Clipboard01In early pregnancy, you may experience some light vaginal bleeding when your developing embryo implants itself in the womb (a.k.a. implantation bleeding). This kind of vaginal bleeding is completely harmless and often happens around the time when your first period after conception would have been due.

If what you see is brown or pink, similar to what you see at the end of your period, that’s spotting. If it’s bright red, consider it bleeding. The amount of blood you see is another red flag: Spotting doesn’t soak a sanitary napkin; bleeding may.

Causes of Vaginal Bleeding & Spotting in Early Pregnancy
1) Miscarriage

Miscarriage occurs when the pregnancy ends before the 24th week of pregnancy and are relatively common. Up to 1 in 5 pregnancies ends in a miscarriage during the first trimester.

2) Ectopic Pregnancy
Ectopic pregnancy occurs when a fertilized egg implants outside the womb – for instance in the fallopian tube, ovary, etc. This can cause vaginal bleeding but is more commonly associated with abdominal pain.

3) Local Causes: Cervical polyps, Cervical cancer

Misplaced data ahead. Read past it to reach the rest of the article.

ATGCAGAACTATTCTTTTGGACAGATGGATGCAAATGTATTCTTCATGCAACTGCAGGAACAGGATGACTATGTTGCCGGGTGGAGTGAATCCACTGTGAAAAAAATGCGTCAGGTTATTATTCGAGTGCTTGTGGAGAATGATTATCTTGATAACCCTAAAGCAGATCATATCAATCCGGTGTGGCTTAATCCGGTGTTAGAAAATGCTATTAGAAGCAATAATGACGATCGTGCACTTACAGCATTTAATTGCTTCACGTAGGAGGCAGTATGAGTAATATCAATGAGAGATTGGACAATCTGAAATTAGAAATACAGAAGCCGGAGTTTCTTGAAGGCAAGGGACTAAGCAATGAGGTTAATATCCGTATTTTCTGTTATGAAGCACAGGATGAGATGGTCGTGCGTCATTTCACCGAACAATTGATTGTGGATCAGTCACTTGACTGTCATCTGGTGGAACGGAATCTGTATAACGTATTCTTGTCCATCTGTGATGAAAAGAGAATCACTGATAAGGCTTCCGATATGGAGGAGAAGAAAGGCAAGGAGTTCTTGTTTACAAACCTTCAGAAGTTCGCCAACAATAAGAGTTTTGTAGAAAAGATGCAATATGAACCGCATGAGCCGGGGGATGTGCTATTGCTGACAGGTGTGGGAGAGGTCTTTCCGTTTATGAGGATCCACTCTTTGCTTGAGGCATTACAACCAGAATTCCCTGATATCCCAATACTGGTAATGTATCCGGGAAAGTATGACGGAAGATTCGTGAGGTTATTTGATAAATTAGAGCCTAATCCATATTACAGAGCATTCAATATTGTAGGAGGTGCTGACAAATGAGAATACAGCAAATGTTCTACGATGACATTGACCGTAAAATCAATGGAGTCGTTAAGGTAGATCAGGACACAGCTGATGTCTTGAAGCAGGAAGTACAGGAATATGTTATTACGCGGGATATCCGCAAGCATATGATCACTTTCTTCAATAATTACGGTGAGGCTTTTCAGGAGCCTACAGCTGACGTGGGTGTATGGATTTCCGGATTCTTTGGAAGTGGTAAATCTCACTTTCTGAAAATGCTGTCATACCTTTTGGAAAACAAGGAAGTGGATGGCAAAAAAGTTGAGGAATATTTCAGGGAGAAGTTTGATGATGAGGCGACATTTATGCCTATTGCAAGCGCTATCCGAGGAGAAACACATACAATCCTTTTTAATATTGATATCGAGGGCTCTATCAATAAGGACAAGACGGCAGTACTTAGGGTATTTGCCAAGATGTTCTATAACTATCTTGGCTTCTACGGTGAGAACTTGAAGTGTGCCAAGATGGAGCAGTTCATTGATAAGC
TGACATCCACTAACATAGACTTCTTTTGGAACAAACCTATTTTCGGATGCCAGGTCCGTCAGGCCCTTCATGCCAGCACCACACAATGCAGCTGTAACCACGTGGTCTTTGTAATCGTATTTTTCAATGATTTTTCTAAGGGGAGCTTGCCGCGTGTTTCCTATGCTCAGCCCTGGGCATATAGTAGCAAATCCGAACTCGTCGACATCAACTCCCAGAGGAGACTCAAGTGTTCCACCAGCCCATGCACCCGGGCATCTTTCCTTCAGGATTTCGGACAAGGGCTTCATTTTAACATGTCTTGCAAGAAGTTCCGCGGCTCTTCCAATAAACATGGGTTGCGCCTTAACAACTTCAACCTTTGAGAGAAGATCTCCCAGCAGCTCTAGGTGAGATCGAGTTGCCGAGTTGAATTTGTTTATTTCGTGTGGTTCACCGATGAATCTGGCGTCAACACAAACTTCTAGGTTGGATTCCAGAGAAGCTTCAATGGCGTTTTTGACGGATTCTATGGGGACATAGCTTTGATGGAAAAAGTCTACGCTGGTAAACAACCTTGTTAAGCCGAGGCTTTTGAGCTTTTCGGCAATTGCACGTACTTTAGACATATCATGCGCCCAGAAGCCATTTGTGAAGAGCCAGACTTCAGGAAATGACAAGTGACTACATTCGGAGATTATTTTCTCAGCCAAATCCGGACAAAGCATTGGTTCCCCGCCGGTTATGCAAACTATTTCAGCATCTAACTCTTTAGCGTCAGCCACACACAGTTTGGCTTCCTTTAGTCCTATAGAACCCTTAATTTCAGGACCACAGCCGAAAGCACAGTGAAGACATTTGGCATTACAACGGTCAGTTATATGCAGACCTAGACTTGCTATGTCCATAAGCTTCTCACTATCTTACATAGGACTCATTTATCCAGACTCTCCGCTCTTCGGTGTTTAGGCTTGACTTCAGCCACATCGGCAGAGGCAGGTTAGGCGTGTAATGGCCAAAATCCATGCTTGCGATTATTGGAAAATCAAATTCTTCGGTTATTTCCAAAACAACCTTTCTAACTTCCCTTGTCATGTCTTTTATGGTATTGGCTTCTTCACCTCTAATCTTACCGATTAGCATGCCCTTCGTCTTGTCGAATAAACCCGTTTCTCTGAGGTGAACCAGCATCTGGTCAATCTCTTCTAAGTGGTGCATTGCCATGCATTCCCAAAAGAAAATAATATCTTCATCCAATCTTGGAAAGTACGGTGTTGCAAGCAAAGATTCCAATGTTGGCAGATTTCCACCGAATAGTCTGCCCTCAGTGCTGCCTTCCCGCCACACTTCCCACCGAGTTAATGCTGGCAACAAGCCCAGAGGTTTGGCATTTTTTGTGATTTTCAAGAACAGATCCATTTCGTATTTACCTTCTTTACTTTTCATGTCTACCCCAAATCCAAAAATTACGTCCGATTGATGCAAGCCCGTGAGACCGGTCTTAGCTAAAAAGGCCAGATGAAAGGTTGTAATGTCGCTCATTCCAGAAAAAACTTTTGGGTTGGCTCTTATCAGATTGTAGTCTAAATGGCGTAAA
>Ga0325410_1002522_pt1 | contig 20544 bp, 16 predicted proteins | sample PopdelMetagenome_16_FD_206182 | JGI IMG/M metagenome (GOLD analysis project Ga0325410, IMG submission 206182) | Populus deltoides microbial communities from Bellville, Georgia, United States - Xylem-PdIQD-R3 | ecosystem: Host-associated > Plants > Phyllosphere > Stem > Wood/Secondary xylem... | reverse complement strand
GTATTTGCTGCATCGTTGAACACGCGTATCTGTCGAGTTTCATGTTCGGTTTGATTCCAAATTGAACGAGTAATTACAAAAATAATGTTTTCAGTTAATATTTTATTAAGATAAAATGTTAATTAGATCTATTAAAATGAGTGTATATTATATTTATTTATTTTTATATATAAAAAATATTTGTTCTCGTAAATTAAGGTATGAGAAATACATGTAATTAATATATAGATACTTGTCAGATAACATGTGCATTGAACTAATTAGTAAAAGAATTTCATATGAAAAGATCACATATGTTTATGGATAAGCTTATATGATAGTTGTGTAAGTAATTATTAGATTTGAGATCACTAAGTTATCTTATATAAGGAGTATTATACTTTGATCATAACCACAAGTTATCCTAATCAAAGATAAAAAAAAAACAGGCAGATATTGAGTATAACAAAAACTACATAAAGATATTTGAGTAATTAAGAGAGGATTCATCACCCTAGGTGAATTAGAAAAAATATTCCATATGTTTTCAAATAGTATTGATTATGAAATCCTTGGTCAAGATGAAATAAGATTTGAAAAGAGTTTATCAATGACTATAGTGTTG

The majority of cervical polyps are non-cancerous or benign, and are common during pregnancy. Most of the time they do not cause any symptoms or problems and it’s likely that you wouldn’t even notice if you had one.

4) Bleeding After Sex
During pregnancy, the cervix softens and the blood supply to the cervix increases. As a result, sexual intercourse can cause light bleeding ranging from a few hours to several days after sex.

5) Unexplained Bleeding (in a Normal Pregnancy)
In about 1/3 of pregnant women, the cause of vaginal bleeding is unknown. In these cases, all investigations including ultrasound scans appear normal and the baby appears healthy and is developing well.

What You Need To Know
Remember, light spotting is common and usually nothing to be concerned about. Heavy bleeding that soaks through a pad, however, always warrants a call to your practitioner. But keep in mind, it’s not necessarily a sign that you’re miscarrying. Some women bleed — even heavily — throughout their pregnancies and still deliver healthy babies.

What To Do If You Notice Spotting Or Bleeding
It’s impossible to give blanket recommendations regarding spotting or bleeding because so many different factors can lead to it. The only truly universal bit of advice is this: If you’re worried, do not hesitate for a second to talk to your practitioner. If you are bleeding heavily (or even experiencing bleeding that looks like a period) your practitioner will likely perform an exam to see if your cervix has opened. If it has, the chance that you’re having a miscarriage is greater. But if your practitioner performs an ultrasound and your baby’s heartbeat is still detected, your chances of continuing the pregnancy are greater.